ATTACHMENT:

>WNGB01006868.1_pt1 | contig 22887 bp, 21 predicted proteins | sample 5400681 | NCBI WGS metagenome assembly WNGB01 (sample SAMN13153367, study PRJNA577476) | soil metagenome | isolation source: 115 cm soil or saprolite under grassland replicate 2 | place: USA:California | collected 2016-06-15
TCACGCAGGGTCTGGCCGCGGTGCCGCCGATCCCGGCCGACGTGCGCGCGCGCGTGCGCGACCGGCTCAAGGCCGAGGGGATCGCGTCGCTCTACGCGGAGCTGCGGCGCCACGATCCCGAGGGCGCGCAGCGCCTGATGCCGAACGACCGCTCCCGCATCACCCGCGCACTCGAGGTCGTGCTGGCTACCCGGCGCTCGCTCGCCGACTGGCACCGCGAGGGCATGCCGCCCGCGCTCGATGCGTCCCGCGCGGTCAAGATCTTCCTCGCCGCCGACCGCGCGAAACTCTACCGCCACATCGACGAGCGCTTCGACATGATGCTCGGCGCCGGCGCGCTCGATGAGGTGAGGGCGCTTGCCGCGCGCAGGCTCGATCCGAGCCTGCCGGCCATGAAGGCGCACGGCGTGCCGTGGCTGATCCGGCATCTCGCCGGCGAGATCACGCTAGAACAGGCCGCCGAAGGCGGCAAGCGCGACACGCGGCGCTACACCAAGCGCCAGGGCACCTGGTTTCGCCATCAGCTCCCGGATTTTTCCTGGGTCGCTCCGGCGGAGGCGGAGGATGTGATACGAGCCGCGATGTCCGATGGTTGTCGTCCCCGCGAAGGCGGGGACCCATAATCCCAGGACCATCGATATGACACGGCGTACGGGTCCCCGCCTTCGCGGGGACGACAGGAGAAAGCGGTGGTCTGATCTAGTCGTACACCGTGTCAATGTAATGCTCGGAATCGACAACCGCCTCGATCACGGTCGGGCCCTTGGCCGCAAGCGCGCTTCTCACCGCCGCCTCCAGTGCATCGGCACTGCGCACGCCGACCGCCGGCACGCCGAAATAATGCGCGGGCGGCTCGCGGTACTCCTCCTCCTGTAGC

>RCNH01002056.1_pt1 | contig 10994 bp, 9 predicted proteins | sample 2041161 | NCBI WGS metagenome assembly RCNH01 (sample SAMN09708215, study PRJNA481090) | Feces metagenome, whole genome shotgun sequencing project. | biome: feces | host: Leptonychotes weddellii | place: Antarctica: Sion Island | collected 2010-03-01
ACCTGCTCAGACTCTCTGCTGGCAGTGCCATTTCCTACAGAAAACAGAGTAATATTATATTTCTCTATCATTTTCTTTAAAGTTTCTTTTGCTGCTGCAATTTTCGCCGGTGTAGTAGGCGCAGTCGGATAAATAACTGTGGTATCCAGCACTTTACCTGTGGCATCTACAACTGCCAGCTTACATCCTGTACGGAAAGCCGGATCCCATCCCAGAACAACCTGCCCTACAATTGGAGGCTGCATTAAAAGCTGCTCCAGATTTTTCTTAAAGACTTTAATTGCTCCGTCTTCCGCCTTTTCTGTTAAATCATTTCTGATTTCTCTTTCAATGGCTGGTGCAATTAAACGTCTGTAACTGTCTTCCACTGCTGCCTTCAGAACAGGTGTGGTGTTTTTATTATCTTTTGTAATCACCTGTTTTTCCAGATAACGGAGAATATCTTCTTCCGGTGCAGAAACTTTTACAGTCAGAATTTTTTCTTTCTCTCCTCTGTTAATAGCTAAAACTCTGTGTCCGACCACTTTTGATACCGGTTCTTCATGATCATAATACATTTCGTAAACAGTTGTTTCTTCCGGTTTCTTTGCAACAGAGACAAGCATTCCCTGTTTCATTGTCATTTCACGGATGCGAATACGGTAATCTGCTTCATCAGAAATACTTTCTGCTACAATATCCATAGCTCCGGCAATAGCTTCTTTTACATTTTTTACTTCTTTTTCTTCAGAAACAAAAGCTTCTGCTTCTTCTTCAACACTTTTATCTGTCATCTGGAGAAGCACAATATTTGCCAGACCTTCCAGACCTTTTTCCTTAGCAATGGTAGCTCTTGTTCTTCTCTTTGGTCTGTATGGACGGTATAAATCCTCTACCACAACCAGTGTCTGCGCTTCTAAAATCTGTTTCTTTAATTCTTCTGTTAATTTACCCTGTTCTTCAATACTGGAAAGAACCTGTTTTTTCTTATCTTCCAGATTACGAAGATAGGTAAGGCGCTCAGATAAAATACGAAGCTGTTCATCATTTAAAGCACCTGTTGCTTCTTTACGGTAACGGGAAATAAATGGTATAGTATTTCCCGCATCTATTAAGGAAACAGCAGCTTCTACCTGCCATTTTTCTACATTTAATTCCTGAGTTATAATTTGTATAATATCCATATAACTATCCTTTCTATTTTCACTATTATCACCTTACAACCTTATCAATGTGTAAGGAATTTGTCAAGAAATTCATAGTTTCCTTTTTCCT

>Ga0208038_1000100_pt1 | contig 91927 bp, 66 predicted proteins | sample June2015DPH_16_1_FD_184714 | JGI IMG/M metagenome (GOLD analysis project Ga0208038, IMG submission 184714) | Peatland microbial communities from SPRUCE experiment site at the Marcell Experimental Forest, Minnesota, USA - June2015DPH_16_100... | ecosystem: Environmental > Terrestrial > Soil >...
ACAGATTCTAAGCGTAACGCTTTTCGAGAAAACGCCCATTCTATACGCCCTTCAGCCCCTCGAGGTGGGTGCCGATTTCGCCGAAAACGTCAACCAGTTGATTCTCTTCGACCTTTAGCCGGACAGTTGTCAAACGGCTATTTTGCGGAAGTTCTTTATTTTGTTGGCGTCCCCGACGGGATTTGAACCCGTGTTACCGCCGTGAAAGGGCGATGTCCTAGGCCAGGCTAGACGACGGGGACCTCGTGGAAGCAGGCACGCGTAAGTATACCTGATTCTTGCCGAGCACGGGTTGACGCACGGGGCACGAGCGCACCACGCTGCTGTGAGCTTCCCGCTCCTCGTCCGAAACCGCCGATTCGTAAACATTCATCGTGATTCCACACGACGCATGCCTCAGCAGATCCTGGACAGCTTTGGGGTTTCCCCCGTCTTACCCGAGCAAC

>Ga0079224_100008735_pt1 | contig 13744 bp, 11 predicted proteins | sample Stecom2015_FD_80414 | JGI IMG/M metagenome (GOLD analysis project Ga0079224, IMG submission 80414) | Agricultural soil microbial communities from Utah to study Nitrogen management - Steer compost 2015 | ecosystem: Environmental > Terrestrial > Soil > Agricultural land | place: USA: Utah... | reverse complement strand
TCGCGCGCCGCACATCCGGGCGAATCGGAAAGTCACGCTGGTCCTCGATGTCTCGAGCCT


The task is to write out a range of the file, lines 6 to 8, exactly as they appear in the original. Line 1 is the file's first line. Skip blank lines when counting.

ACAGATTCTAAGCGTAACGCTTTTCGAGAAAACGCCCATTCTATACGCCCTTCAGCCCCTCGAGGTGGGTGCCGATTTCGCCGAAAACGTCAACCAGTTGATTCTCTTCGACCTTTAGCCGGACAGTTGTCAAACGGCTATTTTGCGGAAGTTCTTTATTTTGTTGGCGTCCCCGACGGGATTTGAACCCGTGTTACCGCCGTGAAAGGGCGATGTCCTAGGCCAGGCTAGACGACGGGGACCTCGTGGAAGCAGGCACGCGTAAGTATACCTGATTCTTGCCGAGCACGGGTTGACGCACGGGGCACGAGCGCACCACGCTGCTGTGAGCTTCCCGCTCCTCGTCCGAAACCGCCGATTCGTAAACATTCATCGTGATTCCACACGACGCATGCCTCAGCAGATCCTGGACAGCTTTGGGGTTTCCCCCGTCTTACCCGAGCAAC

>Ga0079224_100008735_pt1 | contig 13744 bp, 11 predicted proteins | sample Stecom2015_FD_80414 | JGI IMG/M metagenome (GOLD analysis project Ga0079224, IMG submission 80414) | Agricultural soil microbial communities from Utah to study Nitrogen management - Steer compost 2015 | ecosystem: Environmental > Terrestrial > Soil > Agricultural land | place: USA: Utah... | reverse complement strand
TCGCGCGCCGCACATCCGGGCGAATCGGAAAGTCACGCTGGTCCTCGATGTCTCGAGCCT